Barn Find 1967 Shelby GT350! Or Not?

Finding a ’67 Mustang in never-restored condition can make any enthusiast’s heart beat faster. Finding one with its original special engine or a boat-load of accessories is even more exciting. Finding a Shelby Mustang in never-restored condition might top them all! Thanks to reader Nathan H. for finding this purported 1967 Shelby Mustang GT350 in Columbus, Indiana. Despite a complete lack of documentation, this tired-looking and partially stripped Mustang is offered here on Facebook Marketplace for a Shelby-like $67,000.

Before the Internet Age, finding a rare Carroll Shelby race-prepped GT350 Mustang would have been the talk of every bar-fly within a 50-mile radius. Today, however, the chicken coops and quonset huts of the world belch up lost automotive gems like clockwork. Still, this would be remarkable if validated!

This car has what is “believed to be” the original drive train. Some of what’s visible runs against the Shelby claim, such as the stock-looking steering wheel in place of the wood-rimmed Shelby, the standard speedometer where the Shelby had a 140 MPH unit, and the lack of under-dash oil pressure and amperage gauges.  For more details, check out autoweek.com and classicregister.com.

Early ’67 GT350s came with an aluminum high-rise intake, and manual gearbox units gained a Holley 715 cfm carburetor. Of course the presence or absence of these bolt-on items would not validate or disprove the car’s pedigree.

No Shelby data plate adorns the left fender, but the center-mounted high beam mounts look right, and despite the fact that they may have been sawed off for some reason, the hood pin mounts are there as well. What’s your vote? Is this the real deal, or just an interesting Shelby clone? Either way lets hope the new owner puts it back on the road without stashing it for another decade or two waiting for a winning lottery ticket.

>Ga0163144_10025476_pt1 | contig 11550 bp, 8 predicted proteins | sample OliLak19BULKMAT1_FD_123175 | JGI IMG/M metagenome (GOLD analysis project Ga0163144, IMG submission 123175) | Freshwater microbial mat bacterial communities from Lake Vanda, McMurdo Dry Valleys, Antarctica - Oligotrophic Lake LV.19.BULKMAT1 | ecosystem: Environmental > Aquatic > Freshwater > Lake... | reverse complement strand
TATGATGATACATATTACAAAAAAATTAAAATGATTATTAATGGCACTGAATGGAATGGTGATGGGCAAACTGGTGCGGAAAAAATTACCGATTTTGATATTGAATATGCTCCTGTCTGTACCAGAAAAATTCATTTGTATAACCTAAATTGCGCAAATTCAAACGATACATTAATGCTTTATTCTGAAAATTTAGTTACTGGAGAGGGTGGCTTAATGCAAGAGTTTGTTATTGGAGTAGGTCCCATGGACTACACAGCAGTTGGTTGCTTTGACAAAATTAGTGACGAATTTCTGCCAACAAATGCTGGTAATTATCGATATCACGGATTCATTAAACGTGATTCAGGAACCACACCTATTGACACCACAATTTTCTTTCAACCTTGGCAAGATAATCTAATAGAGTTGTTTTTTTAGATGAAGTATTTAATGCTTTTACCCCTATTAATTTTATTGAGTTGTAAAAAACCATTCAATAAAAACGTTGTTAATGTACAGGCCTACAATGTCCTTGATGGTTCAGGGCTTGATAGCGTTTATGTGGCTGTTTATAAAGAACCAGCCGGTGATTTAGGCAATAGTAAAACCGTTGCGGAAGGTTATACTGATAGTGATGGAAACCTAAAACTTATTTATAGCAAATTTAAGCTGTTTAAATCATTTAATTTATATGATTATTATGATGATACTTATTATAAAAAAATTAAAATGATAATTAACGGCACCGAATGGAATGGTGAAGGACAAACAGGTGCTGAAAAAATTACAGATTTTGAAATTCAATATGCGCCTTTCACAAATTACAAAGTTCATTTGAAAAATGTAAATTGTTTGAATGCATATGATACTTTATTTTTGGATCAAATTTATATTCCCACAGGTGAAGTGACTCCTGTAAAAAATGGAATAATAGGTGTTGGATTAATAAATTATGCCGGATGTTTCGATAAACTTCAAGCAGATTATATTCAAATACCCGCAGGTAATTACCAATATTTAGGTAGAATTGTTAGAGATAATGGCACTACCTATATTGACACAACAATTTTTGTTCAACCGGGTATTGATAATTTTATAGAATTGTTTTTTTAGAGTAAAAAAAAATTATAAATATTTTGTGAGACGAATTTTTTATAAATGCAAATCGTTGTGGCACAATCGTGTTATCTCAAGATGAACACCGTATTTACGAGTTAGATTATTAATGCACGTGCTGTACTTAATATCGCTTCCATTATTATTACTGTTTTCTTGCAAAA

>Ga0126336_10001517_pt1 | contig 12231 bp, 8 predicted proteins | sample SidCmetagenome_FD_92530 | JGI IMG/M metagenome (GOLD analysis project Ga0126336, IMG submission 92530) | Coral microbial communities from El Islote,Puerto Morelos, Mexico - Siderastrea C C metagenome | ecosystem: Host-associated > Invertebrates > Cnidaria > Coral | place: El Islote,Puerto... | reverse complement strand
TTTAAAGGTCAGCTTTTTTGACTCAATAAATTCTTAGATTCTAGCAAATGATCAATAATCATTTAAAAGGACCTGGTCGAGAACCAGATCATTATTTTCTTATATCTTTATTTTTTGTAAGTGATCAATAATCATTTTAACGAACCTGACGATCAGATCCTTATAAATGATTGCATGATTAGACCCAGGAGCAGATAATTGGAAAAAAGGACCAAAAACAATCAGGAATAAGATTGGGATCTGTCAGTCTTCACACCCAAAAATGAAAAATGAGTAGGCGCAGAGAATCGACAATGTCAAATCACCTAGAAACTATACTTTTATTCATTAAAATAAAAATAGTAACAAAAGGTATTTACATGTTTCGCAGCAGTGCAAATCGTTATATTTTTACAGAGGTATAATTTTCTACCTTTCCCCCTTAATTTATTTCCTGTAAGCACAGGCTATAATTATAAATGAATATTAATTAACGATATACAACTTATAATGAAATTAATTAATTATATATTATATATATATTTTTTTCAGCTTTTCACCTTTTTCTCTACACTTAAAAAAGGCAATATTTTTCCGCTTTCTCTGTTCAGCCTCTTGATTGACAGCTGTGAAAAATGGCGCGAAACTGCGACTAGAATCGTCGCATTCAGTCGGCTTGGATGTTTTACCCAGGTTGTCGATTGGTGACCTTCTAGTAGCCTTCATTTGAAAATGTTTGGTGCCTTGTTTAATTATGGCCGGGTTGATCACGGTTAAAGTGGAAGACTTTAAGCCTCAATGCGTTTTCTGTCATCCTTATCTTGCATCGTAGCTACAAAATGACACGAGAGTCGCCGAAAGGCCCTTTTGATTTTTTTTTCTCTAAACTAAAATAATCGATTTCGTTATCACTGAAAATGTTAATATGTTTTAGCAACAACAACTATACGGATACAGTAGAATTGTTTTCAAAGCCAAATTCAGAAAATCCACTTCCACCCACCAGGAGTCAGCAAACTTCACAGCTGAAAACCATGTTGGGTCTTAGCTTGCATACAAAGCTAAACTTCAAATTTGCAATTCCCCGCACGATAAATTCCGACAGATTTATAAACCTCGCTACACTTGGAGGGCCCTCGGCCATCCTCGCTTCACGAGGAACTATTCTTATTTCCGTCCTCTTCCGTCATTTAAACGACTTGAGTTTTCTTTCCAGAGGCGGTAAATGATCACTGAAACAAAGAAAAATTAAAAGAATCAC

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Comments

  1. jf85tr99

    This one is a real conundrum I’m torn as to what it really is, could’ve been dressed to look like a Shelby and left for the past 25-30 years. Hopefully some documentation is found.

    J

    12
  2. flmikey

    Unlike many other cars, Shelby’s are rather easy to verify…hidden VINs, engine numbers, evidence of where the roll bar was, and the Shelby registry may be helpful too…the seller should have done his or her homework before offering this up for sale for that kind of bread…my guess? Not real…

    40
    • Steve R

      You are right, if the seller wants $65,000+, it’s up to him to cross his T’s and dot his I’s. The lack of leg work on his part suggests he suspects it isn’t real and he’s hoping for a sucker to make an offer.

      Steve R

      41
    • Jerry Brentnell

      what to get excited about ?just another rust bucket mustang that is a total money pit! and 67 grand! pour another 50 into it and ask your self why didn’t I go get drunk and leave the money in the bank

      8
  3. OhU8one2

    Perhaps a Marti Report would lead the owner in the right direction. It does however have alot of Shelby items that would have cost a big chunk of change. Maybe someone bought a totalled Shelby and transferred the unique parts to their 6 cylinder pile and wah-la. Shelby GT350. Anyway without documentation,it’s really crazy to reach into your pocket for almost 70K, but again those willing to gamble and take the chance, sometimes it does pay to be first.

    10
    • grant

      “voila”…
      Sorry. That was bugging me.

      25
      • Robs66GT

        merci

        7
  4. George Bauer

    No way this is real. The tach and steering wheel not to mention the missing date tag are real red flags.

    I’m in the midst of restoring a partially restored 6 banger coupe myself and after having done a 68 Camaro to national show winner standards (not intentionally, mind you…. It just kinda turned out that way) I can now, unequivocally, state I completely understand the hate for old Fords. It seems like many things were built intentionally difficult to put back together. Take the wing window adjustments. That’s a good 45 minutes!

    That said it looks solid but I bet the floor, rear spring perches, trunk, and front columns are all shot. This one will bankrupt someone who thinks it’s real.

    Run away!

    18
    • Bret Matteson

      Yes..
      It’s a real car.
      She’s over 50 years old and some of the parts are missing.
      However, just because a tag or steering wheel is missing it doesn’t mean it’s not an real Shelby Mustang.

      If a Corvette is missing a tag and it’s original steering wheel is it still a Corvette?
      Easy to answer…..

      1
  5. ILoveCarz